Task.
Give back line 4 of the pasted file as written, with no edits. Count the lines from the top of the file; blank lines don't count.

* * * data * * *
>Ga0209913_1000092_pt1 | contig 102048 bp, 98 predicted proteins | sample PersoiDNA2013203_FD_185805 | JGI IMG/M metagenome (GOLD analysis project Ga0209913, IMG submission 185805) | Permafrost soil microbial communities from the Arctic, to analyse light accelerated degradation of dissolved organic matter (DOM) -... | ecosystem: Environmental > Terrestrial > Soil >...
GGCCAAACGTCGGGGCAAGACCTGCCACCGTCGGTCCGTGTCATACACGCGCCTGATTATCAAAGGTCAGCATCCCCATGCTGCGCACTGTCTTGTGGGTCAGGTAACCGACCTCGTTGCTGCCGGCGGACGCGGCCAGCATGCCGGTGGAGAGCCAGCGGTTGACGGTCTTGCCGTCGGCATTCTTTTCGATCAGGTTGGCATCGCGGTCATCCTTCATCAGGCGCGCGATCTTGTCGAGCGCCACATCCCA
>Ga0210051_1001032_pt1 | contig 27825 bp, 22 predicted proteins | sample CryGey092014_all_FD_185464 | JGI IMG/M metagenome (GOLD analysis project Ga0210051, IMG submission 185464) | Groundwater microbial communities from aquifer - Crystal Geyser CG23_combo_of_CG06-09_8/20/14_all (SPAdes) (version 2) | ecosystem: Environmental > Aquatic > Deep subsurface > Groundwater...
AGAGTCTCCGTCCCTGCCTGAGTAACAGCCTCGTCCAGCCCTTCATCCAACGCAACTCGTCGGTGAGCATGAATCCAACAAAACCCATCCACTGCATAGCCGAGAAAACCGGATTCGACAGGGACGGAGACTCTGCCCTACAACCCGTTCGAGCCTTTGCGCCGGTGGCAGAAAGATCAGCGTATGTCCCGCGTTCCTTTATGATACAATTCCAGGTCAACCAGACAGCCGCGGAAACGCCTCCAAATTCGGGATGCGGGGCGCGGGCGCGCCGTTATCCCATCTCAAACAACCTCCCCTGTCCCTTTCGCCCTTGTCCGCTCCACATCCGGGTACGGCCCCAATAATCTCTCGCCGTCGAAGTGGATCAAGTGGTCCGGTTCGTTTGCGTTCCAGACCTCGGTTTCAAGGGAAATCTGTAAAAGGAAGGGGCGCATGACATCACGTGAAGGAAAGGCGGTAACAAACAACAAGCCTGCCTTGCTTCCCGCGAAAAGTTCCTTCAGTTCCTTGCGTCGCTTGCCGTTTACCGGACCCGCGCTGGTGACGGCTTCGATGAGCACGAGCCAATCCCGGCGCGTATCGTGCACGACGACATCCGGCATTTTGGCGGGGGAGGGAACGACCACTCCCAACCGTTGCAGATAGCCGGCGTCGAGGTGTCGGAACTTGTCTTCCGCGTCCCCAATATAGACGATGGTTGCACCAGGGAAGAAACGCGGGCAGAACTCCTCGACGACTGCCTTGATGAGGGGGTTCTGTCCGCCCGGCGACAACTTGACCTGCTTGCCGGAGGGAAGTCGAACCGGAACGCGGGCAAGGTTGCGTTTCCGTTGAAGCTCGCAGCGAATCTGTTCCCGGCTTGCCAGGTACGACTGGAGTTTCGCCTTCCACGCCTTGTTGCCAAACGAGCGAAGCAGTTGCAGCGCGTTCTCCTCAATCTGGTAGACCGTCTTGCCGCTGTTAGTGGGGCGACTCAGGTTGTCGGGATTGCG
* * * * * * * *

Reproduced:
AGAGTCTCCGTCCCTGCCTGAGTAACAGCCTCGTCCAGCCCTTCATCCAACGCAACTCGTCGGTGAGCATGAATCCAACAAAACCCATCCACTGCATAGCCGAGAAAACCGGATTCGACAGGGACGGAGACTCTGCCCTACAACCCGTTCGAGCCTTTGCGCCGGTGGCAGAAAGATCAGCGTATGTCCCGCGTTCCTTTATGATACAATTCCAGGTCAACCAGACAGCCGCGGAAACGCCTCCAAATTCGGGATGCGGGGCGCGGGCGCGCCGTTATCCCATCTCAAACAACCTCCCCTGTCCCTTTCGCCCTTGTCCGCTCCACATCCGGGTACGGCCCCAATAATCTCTCGCCGTCGAAGTGGATCAAGTGGTCCGGTTCGTTTGCGTTCCAGACCTCGGTTTCAAGGGAAATCTGTAAAAGGAAGGGGCGCATGACATCACGTGAAGGAAAGGCGGTAACAAACAACAAGCCTGCCTTGCTTCCCGCGAAAAGTTCCTTCAGTTCCTTGCGTCGCTTGCCGTTTACCGGACCCGCGCTGGTGACGGCTTCGATGAGCACGAGCCAATCCCGGCGCGTATCGTGCACGACGACATCCGGCATTTTGGCGGGGGAGGGAACGACCACTCCCAACCGTTGCAGATAGCCGGCGTCGAGGTGTCGGAACTTGTCTTCCGCGTCCCCAATATAGACGATGGTTGCACCAGGGAAGAAACGCGGGCAGAACTCCTCGACGACTGCCTTGATGAGGGGGTTCTGTCCGCCCGGCGACAACTTGACCTGCTTGCCGGAGGGAAGTCGAACCGGAACGCGGGCAAGGTTGCGTTTCCGTTGAAGCTCGCAGCGAATCTGTTCCCGGCTTGCCAGGTACGACTGGAGTTTCGCCTTCCACGCCTTGTTGCCAAACGAGCGAAGCAGTTGCAGCGCGTTCTCCTCAATCTGGTAGACCGTCTTGCCGCTGTTAGTGGGGCGACTCAGGTTGTCGGGATTGCG